- Not everything is newsworthy. And some things that might be are still sometimes best left under the radar if public scrutiny is likely to undo what you’ve accomplished. If you do deal with media at all, it’s worth getting some training on communication.
- Develop a network of allies, advocates and organizations that you can have regular communications with, build a rapport and co-assist.
- Never assume that your fellow advocates are out publicly. Many people are willing to work outside the spotlight, but don’t really want being trans to intrude into their everyday life. Given the heavy cost that can come from being totally out, privacy should be respected.
- If you are directing an effort, delegate the jobs needed to complete it so that everyone shares the burden, and can share the credit. You can accomplish anything, if you don’t care who gets the credit.
Blogging and Social Media
Social networks have provided a way to more effectively network than some of the previous ways (email, message boards, static websites, Yahoo Groups) — although some of the old standbys still have their value and shouldn’t be abandoned altogether. Facebook in particular has provided a way to mobilize people like never before. But it should also not be overestimated.
The novelty of Facebook petition-style “join this group if you support x…” is dated, and it tends to only be an effective expression of support or discontent to those who notice it. The more there are groups of this nature, the less the media cares. No, the greater significance lies in drawing in people and then motivating them to participate in petitions, surveys, or real-time events (or sometimes online ones — again, these can be overdone, thus dampening their effectiveness). It is also a powerful tool for networking, building those friendships and rapports that an activist desperately needs.
Twitter has overtaken Facebook and others in the real-time update arena. If you are involved in activism where you need to be up-to-date on news as it happens, or follow some real-time event like the prop8 court hearings, Twitter is incredibly effective at keeping you tapped in to the nerve of what you’re advocating for. It’s not yet taken in as many users to be good for keeping up on friends’ statuses, but it’s more reliable than Facebook’s flaky system, people are joining all the time, and linking apps are helping. But again, your reach tends to be limited, unless you’ve attained celebrity (and thus, hordes of followers) on that medium.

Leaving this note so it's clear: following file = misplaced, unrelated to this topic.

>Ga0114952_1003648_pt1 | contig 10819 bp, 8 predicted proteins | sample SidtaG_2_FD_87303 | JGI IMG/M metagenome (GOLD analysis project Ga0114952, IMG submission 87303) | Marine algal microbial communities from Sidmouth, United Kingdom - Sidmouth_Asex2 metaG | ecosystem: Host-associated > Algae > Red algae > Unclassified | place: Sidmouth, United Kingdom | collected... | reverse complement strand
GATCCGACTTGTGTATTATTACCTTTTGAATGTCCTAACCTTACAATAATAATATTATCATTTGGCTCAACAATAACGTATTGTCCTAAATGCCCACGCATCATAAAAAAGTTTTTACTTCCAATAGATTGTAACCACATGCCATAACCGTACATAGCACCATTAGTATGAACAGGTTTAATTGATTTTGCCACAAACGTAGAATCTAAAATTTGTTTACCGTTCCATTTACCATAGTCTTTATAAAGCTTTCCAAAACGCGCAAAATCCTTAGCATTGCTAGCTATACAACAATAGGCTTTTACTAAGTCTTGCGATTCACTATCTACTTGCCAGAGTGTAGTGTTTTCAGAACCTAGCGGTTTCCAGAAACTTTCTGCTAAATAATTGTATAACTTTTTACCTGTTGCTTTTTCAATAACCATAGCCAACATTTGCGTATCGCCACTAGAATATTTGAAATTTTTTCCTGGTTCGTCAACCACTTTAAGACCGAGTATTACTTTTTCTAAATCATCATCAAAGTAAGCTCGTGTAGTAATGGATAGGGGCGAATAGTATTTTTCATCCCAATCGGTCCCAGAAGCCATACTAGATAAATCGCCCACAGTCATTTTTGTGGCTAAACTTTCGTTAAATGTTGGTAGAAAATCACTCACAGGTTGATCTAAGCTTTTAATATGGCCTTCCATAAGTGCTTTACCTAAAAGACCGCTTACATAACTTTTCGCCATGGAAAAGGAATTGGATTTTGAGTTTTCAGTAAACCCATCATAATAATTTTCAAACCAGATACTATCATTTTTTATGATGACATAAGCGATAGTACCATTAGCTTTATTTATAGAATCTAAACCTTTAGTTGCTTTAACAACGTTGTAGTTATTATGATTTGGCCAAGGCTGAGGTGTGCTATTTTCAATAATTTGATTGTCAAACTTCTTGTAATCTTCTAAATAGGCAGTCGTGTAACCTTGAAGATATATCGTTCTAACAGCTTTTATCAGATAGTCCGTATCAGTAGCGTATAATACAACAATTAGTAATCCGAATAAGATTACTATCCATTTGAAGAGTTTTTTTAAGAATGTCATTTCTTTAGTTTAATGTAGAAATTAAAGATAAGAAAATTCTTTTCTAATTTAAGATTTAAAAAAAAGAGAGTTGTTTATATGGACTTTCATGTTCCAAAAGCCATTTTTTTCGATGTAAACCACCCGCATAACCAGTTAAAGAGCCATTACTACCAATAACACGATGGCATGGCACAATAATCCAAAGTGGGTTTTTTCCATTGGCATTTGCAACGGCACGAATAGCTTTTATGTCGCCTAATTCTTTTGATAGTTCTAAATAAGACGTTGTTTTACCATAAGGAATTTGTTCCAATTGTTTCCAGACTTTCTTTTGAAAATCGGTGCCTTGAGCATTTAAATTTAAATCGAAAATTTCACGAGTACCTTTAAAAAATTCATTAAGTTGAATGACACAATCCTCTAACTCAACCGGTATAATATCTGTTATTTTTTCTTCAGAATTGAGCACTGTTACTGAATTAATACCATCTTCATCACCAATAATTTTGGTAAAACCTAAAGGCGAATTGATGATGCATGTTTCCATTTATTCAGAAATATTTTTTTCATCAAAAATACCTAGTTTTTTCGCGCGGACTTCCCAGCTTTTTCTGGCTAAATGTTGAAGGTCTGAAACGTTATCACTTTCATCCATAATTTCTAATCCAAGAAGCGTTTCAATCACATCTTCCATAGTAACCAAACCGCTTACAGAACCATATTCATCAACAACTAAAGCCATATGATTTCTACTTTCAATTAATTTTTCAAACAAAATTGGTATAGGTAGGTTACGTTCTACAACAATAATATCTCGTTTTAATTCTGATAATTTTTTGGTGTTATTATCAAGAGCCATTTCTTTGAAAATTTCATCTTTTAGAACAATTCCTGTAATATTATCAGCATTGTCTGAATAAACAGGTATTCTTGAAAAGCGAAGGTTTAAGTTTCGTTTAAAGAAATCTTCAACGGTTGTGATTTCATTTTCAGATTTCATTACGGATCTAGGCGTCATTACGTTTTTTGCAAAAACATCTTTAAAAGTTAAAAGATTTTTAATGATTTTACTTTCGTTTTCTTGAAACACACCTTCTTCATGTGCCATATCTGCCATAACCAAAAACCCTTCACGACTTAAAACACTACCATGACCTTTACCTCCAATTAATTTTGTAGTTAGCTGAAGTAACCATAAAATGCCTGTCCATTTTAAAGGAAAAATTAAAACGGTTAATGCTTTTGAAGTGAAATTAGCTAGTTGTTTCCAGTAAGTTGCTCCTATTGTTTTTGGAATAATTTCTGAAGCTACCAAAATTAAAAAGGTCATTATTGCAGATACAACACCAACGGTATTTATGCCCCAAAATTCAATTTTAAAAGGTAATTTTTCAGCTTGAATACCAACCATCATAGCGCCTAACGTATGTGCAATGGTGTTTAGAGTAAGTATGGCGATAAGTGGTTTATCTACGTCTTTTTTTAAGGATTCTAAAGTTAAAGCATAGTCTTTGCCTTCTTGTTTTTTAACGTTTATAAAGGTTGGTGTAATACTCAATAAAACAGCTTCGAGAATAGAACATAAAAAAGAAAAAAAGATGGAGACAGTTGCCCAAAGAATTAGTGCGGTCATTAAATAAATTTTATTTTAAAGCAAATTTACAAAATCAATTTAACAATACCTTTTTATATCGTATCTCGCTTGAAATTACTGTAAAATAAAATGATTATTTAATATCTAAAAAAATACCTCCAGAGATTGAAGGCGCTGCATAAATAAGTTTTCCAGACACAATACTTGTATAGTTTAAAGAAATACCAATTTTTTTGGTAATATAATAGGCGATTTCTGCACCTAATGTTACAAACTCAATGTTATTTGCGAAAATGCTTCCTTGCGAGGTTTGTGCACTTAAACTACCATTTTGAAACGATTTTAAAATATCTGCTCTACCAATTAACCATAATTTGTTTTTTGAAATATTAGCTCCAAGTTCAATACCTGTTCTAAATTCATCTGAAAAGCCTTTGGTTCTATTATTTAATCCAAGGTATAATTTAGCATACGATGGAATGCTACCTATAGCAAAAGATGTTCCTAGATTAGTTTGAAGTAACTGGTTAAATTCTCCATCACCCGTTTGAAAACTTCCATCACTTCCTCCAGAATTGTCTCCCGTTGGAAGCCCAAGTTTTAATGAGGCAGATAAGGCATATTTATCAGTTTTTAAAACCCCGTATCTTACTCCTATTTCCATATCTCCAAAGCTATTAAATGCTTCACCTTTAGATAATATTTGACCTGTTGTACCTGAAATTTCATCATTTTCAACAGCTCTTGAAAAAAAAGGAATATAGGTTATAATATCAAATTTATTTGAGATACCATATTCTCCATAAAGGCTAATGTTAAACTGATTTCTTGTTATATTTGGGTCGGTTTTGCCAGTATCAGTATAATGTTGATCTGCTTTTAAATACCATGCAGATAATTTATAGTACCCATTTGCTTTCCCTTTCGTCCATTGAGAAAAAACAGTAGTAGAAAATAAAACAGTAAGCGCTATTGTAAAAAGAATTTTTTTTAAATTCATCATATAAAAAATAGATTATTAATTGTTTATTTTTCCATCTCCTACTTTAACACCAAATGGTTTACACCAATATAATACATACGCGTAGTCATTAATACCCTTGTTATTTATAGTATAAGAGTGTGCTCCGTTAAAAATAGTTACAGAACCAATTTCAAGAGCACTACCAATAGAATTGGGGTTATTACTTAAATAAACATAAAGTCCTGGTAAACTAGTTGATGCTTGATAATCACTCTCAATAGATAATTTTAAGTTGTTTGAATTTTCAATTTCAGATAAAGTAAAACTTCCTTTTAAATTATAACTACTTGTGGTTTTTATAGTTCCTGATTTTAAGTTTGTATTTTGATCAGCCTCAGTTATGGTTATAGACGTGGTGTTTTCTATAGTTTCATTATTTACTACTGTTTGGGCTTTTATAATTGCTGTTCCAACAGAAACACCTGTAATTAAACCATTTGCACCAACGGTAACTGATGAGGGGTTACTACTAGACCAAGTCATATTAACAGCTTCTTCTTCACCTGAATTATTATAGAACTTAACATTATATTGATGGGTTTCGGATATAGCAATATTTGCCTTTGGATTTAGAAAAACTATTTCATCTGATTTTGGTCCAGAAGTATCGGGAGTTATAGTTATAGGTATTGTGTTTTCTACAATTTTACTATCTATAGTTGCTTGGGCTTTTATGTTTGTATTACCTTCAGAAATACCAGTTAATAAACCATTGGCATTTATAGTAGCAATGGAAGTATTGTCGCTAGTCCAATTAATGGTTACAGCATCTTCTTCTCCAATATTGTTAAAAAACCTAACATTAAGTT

Online petitions and polls are limited in their effectiveness. Because they’re often not verifiable, can be easily freeped (intentionally skewed by a swarm of people wishing to distort the result), can take votes from people who live outside the region concerned and more, they’re usually not given much credence. The difference between these and paper petitions is night-and-day. However, if you have a paper petition started, you can always scan it and post the page online for those who’d like to print them, fill them out and find other signatures.
Blogging can also be overestimated or underestimated. You won’t change the world with a blog, and in fact most of the time, you’re preaching to the converted. It is, however, a way of getting news out to like-minded supporters, and can also be good for testing pieces of writing, and getting opinions out into the ether for constructive discussion – if you can endure and tame the trolls. Although sometimes a distraction, blogging can be used to mobilize people to lobby their elected representatives on things like ENDA or C-389, and to in turn provide status updates and lobbying advice to the community.
If you manage to get heard in some of the more traveled places, it can also confer a kind of celebrity, but the way people respond to that is not always positive. Blogging’s rewards are immediate, but also usually not that enduring. And celebrity can be a two-edged sword — it can be very draining emotionally, for something that affects only a pocket-community of readers.
So there are some ways you can get started. At every stage, try to stay aware of trans-relevant news and in communication with allies, stay balanced, and pace yourself to avoid burnout.
(crossposted to The Spectrum Cafe)